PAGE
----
Yes, we indeed see many things, but are awesomely helped by an engineered tunnel vision aimed at fostering what has been called, "the culture of official optimism." And the beautiful affirmation that we indeed live by faith not by sight, becomes a mockery, and faith is hope deferred. Monty Python's movie "Life of Brian," is a sarcastic parody of the life of Jesus, but in fact is much more a sardonic commentary on the present culture. At the end of the movie, Brian, the main character, with dozens of others being crucified start to jingle in chorus while trying a dancing movement: "Always look on the bright side of life." (If my memory serves me right, those were not exactly the words of Jesus on the cross.)
Tradition has it that advent was instituted into the church calendar as a response to the mockery the small and persecuted Christian communities suffered when people guffawed at them and their apocalyptic imagery, as the one in the gospel of today, saying: "That will never happen, so Jesus won't come." The cosmic catastrophe was made into a comic fantasy. And it continues to happen through means and devices that create shows and displays that shield us from seeing the apocalypse now, which means, the revelation of the Christ in the midst of the crises of our days. We are skilled in hiding these crises. We hide them so that we don’t see them, while being entertained by distractions that keep us from seeing what is indeed happening amidst us where lives are damaged and creation violated.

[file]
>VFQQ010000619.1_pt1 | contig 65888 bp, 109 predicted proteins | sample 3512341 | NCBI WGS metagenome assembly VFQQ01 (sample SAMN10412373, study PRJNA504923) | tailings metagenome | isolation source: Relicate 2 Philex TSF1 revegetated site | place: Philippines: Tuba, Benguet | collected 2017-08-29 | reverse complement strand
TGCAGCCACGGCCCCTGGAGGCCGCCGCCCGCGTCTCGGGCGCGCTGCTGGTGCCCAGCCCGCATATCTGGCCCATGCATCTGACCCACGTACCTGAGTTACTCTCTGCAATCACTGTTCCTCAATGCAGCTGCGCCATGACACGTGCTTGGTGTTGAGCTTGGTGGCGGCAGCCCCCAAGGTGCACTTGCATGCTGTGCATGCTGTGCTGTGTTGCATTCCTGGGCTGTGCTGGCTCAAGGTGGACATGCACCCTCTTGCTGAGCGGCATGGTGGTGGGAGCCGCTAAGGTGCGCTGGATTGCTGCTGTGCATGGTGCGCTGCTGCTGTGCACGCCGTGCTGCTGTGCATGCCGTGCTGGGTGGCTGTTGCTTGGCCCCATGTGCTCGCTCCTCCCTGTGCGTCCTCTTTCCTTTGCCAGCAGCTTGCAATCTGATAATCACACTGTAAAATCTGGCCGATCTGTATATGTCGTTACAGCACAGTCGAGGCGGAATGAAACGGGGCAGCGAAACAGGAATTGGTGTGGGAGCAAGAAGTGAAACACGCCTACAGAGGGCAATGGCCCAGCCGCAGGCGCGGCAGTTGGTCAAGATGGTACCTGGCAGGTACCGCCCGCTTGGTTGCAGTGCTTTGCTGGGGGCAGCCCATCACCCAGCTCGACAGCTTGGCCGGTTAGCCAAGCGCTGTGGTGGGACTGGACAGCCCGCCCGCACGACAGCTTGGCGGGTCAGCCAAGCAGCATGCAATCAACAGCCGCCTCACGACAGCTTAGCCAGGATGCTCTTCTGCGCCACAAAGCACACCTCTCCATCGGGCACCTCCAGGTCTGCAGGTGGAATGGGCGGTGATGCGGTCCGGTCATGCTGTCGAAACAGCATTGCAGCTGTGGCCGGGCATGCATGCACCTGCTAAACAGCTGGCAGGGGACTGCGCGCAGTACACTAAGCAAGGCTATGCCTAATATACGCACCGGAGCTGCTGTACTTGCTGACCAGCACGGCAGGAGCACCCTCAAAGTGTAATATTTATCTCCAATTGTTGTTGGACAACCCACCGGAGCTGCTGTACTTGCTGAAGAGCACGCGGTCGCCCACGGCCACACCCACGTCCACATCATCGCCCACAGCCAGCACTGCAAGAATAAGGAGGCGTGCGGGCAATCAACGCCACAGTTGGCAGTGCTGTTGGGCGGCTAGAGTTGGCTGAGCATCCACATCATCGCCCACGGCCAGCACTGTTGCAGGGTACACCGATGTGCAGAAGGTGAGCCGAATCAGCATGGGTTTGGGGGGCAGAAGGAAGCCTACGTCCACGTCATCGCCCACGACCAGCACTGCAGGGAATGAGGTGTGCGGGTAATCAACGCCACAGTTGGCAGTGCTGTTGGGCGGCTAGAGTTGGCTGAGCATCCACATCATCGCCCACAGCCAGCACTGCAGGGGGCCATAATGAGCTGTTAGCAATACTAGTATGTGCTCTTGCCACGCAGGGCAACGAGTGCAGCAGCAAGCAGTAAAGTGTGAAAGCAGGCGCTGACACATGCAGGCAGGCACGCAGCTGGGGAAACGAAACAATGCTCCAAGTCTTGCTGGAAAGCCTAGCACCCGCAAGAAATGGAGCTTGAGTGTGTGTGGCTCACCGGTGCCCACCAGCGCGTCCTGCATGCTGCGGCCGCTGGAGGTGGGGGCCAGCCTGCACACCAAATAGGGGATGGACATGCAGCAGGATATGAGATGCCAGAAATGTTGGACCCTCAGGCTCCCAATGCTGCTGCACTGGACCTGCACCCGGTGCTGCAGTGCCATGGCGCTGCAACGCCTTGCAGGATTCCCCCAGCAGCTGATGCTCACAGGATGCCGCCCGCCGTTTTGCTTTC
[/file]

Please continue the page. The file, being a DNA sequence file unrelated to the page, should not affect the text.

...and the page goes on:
We need to remember that this text of the gospel presents words of Jesus said on the eve of that great cosmic calamity that we call the Passion, the apocalypse of Jesus Christ, when the very sun lost its light and the earth shook. And that very generation saw happening what had been foretold barely some days earlier. Indeed that generation did not pass until that happened.
And the community to whom Luke was writing, remembering the words of Jesus, was a community living in persecution and martyrdom. They knew what was being said because they were living what Jesus had told would happen to them as well. That generation also saw what was foretold. The future tense in Jesus' words on the eve of his passion soon came to pass for him, and the same words became the present tense for the community of the cross to whom Luke was writing.